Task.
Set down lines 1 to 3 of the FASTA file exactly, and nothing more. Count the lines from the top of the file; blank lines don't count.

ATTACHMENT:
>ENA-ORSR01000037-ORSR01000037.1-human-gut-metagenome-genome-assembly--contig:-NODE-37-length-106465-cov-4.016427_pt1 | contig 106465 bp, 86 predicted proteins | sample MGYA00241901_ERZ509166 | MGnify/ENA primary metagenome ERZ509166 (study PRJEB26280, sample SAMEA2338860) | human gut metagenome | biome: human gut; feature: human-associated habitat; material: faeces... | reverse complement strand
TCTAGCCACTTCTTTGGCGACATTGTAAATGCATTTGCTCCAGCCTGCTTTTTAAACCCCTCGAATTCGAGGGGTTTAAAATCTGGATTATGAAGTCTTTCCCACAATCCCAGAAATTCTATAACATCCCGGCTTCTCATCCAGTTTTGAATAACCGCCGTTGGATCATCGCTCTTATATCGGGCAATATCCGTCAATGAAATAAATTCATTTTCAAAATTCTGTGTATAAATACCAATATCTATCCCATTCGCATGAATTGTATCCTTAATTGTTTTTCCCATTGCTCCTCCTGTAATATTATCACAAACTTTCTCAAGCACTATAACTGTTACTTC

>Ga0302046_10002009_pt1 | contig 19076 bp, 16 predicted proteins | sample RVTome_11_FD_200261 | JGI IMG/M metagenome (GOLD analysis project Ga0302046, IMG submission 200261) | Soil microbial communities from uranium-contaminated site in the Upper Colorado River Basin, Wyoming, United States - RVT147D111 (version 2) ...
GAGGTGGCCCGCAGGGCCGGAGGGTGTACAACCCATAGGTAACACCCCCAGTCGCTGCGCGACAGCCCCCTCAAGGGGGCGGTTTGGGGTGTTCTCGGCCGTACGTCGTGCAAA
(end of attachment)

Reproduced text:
>ENA-ORSR01000037-ORSR01000037.1-human-gut-metagenome-genome-assembly--contig:-NODE-37-length-106465-cov-4.016427_pt1 | contig 106465 bp, 86 predicted proteins | sample MGYA00241901_ERZ509166 | MGnify/ENA primary metagenome ERZ509166 (study PRJEB26280, sample SAMEA2338860) | human gut metagenome | biome: human gut; feature: human-associated habitat; material: faeces... | reverse complement strand
TCTAGCCACTTCTTTGGCGACATTGTAAATGCATTTGCTCCAGCCTGCTTTTTAAACCCCTCGAATTCGAGGGGTTTAAAATCTGGATTATGAAGTCTTTCCCACAATCCCAGAAATTCTATAACATCCCGGCTTCTCATCCAGTTTTGAATAACCGCCGTTGGATCATCGCTCTTATATCGGGCAATATCCGTCAATGAAATAAATTCATTTTCAAAATTCTGTGTATAAATACCAATATCTATCCCATTCGCATGAATTGTATCCTTAATTGTTTTTCCCATTGCTCCTCCTGTAATATTATCACAAACTTTCTCAAGCACTATAACTGTTACTTC

>Ga0302046_10002009_pt1 | contig 19076 bp, 16 predicted proteins | sample RVTome_11_FD_200261 | JGI IMG/M metagenome (GOLD analysis project Ga0302046, IMG submission 200261) | Soil microbial communities from uranium-contaminated site in the Upper Colorado River Basin, Wyoming, United States - RVT147D111 (version 2) ...